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Demonstrators took over Amazon Manhattan to protest Queens headquarters


Demonstrators briefly took over Amazon Books on the 34th Street in Manhattan on Monday afternoon to protest against the company's decision to open a seat in Queens.

About 50 to 75 people planned to protest outside the trade but the door was open. So everyone was poured into a protest that lasted about 30 minutes.

The police were called, but they were simply being watched, and the Amazon employees were doing their normal activities. Even customers basically ignored all the singing.

And 5:00. rally and march was also planned at Court Square Park in Long Island City, near the site of the proposed facility.

Amazon promised 25,000 jobs in Long Island City, along with green space and job fairs. There is, however, outrage at Amazon's financial incentives, which include a $ 1.5 billion state tax credit, half a billion for construction, and an unprecedented amount of city incentives that could reach more than $ 100 million more.

"We are puzzled that our city will provide $ 3 billion in tax relief to the richest company in the world," said Angeles Solis of Make the Road New York. "When our transit collapses."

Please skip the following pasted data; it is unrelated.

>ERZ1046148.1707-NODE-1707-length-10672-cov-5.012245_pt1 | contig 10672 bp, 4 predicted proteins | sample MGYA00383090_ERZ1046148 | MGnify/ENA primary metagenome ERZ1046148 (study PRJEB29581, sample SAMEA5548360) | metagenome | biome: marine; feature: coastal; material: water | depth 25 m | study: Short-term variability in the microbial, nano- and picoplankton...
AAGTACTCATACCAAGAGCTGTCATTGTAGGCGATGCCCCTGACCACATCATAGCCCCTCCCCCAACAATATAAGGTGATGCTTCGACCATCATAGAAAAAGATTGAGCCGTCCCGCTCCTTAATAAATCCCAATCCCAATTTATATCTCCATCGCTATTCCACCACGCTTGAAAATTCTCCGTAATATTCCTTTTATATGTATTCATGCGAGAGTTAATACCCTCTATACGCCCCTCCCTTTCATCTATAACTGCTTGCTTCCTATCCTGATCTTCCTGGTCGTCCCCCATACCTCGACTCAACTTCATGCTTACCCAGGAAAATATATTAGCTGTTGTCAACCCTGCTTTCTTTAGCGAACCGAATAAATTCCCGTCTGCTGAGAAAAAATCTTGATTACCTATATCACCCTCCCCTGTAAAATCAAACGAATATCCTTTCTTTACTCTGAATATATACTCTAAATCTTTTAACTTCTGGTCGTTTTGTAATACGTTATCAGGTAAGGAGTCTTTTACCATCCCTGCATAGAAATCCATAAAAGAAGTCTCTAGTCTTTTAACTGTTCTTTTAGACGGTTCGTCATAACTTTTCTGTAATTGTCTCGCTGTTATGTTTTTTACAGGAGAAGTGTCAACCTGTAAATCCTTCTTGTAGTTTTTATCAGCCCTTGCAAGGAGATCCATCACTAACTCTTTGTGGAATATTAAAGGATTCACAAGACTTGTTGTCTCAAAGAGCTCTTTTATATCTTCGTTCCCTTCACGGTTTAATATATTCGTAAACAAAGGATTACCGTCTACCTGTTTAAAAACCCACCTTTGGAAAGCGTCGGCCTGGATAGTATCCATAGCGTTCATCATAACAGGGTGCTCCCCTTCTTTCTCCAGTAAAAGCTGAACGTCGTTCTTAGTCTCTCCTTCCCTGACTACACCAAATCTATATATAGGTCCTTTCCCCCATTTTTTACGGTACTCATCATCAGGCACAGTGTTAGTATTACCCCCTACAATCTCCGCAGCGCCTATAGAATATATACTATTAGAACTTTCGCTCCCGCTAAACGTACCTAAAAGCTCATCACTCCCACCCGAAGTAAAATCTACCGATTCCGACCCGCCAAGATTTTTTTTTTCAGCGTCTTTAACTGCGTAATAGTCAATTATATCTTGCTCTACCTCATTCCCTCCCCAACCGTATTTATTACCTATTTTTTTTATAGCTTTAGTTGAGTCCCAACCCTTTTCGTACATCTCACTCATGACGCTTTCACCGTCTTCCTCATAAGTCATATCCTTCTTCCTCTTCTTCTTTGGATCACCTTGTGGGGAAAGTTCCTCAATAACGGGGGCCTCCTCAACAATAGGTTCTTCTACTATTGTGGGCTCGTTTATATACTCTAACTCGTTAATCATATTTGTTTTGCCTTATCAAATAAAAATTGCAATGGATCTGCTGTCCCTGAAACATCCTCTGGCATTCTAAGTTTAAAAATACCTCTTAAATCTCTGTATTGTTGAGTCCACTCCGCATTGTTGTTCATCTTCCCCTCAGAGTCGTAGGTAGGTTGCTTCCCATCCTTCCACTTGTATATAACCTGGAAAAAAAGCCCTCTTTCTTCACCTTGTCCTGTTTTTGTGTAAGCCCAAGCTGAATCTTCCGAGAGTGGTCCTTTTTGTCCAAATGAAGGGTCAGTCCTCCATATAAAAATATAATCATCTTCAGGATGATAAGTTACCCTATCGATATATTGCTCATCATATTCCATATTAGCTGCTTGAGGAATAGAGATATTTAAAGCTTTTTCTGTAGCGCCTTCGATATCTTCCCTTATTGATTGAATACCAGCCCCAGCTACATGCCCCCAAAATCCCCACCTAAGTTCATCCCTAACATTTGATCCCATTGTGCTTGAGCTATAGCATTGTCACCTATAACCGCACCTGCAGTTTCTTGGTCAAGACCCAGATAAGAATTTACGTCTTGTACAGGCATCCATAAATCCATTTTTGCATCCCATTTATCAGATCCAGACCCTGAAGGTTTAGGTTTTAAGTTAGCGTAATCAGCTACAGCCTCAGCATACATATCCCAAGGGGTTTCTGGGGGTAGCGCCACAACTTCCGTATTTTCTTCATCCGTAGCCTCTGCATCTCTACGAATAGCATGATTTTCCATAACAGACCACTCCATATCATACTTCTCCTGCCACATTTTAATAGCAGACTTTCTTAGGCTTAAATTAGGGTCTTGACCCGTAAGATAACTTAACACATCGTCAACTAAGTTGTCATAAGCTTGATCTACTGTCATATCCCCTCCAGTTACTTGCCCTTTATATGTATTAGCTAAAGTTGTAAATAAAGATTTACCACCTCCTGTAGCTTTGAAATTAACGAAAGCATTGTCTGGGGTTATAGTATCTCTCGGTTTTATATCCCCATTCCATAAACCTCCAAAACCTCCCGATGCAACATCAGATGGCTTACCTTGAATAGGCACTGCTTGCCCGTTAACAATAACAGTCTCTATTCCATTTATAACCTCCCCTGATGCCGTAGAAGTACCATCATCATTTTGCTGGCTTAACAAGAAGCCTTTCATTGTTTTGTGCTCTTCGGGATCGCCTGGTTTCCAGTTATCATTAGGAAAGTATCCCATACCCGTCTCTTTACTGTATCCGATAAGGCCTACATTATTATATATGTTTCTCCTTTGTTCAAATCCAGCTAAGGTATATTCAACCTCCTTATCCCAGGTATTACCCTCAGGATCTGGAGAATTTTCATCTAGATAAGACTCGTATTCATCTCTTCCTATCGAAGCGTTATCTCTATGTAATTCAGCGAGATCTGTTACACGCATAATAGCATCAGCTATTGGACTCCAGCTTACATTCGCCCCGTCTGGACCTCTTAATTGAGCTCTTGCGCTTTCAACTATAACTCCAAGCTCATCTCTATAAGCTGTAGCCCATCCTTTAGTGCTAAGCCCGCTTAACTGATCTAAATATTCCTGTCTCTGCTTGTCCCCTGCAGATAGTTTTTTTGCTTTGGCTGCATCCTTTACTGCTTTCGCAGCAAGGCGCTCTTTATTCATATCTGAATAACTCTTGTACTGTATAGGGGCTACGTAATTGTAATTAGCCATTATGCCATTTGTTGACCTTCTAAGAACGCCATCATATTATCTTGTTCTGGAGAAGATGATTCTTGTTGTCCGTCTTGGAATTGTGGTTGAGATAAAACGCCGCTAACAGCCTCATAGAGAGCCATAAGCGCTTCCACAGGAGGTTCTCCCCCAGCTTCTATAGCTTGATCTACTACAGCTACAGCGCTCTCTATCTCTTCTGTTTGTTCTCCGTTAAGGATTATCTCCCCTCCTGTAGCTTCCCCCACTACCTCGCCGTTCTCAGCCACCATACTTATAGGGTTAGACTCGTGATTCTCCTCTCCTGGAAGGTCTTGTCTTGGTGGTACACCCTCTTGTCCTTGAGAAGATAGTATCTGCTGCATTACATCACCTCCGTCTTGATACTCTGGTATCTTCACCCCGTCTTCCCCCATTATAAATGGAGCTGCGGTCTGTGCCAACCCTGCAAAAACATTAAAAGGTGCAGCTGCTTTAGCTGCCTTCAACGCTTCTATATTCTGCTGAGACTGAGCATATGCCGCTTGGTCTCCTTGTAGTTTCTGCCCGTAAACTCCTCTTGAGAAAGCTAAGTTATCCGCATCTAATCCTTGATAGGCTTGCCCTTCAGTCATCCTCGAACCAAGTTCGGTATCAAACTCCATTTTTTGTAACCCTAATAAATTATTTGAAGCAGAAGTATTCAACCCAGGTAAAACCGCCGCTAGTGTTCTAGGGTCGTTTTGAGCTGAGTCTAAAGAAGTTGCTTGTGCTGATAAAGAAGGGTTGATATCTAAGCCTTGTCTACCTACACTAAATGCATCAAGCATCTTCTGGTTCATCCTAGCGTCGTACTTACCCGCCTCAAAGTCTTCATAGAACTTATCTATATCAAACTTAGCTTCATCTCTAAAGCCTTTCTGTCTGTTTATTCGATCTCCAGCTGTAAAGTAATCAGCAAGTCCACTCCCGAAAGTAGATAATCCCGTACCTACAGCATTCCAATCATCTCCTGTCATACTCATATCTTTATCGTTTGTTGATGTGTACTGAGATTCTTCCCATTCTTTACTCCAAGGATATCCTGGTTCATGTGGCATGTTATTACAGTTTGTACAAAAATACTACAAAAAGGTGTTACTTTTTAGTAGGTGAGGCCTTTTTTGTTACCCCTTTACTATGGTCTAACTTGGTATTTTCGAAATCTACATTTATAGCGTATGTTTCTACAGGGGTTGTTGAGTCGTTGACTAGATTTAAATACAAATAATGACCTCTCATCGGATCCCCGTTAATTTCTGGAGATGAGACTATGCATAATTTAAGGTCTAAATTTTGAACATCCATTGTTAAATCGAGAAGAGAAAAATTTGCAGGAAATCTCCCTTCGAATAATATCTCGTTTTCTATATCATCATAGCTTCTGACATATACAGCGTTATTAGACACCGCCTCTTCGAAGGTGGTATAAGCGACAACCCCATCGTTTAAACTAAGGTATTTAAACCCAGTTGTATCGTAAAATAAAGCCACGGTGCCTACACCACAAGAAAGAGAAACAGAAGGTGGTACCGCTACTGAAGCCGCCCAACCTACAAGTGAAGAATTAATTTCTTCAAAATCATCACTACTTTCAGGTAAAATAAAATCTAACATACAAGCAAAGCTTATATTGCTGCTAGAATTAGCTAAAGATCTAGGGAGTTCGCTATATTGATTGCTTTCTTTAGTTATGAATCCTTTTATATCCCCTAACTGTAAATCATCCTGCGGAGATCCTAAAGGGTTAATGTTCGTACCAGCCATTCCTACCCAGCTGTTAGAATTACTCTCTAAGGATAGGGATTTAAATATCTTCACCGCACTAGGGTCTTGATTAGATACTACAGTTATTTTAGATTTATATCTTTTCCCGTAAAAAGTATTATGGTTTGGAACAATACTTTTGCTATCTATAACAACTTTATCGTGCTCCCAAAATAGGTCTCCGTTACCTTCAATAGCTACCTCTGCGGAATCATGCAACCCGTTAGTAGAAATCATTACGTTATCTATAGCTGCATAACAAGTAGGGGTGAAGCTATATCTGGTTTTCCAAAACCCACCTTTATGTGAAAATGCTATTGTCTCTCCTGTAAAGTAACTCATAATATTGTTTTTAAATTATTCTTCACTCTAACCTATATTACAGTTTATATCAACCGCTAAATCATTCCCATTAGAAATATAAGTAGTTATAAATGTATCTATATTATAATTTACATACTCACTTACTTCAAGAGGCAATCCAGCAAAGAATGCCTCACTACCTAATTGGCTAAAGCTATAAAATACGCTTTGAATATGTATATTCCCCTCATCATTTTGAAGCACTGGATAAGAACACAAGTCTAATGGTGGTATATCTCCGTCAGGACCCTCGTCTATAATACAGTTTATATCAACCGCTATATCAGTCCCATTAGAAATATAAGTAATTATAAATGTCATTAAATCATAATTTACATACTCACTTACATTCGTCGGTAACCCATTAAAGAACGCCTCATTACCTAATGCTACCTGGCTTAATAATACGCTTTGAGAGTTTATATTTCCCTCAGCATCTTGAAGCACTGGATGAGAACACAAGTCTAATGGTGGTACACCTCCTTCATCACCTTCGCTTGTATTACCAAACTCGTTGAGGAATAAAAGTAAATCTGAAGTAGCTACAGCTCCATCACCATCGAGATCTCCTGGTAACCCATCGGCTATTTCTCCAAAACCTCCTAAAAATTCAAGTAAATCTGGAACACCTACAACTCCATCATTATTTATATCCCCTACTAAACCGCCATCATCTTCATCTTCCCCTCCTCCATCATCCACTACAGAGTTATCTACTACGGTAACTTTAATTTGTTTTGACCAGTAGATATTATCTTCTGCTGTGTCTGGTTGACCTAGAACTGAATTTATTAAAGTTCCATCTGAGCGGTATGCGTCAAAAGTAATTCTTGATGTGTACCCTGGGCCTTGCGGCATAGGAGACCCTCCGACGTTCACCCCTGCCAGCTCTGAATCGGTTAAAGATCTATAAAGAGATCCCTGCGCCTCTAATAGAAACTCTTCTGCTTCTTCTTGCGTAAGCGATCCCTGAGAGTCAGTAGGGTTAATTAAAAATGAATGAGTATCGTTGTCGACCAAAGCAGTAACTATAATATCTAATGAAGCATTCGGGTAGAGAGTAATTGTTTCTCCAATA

The new agreement was concluded with the state, and the city council was basically unable to change the deal.

"It's a big money maker for us," said Governor Andrew Cuomo. "It's nothing."

There has been intense competition to get through Amazon, with more than 100 cities across the country competing and some throwing billions of tax incentives to the company.

Amazon started its hunt at the second headquarters in September 2017, initially received 238 proposals before dropping the list to 20 in January.
Long Island City and Crystal City, Virginia, have met Amazon's requirements for a new environment: Both are close to metropolitan areas with over millions of people, have nearby international airports, have direct access to mass transit and have room for expansion.

New York is trying to attract more technologists, while northern Virginia is trying to fill its buildings from the 1980s after thousands of federal employees have moved elsewhere.

Amazon said that Seattle would remain one of Amazon's three headquarters.

While some argue that New York City has won in this case, many people are outraged by what will mean a public transport agreement, the cost of housing and the potential impact on small businesses.

"I think Amazon will only make it worse," said Charles Khan of the Center for People's Democracy. "We have no reason to give them $ 3 billion when we have so many problems, homelessness."

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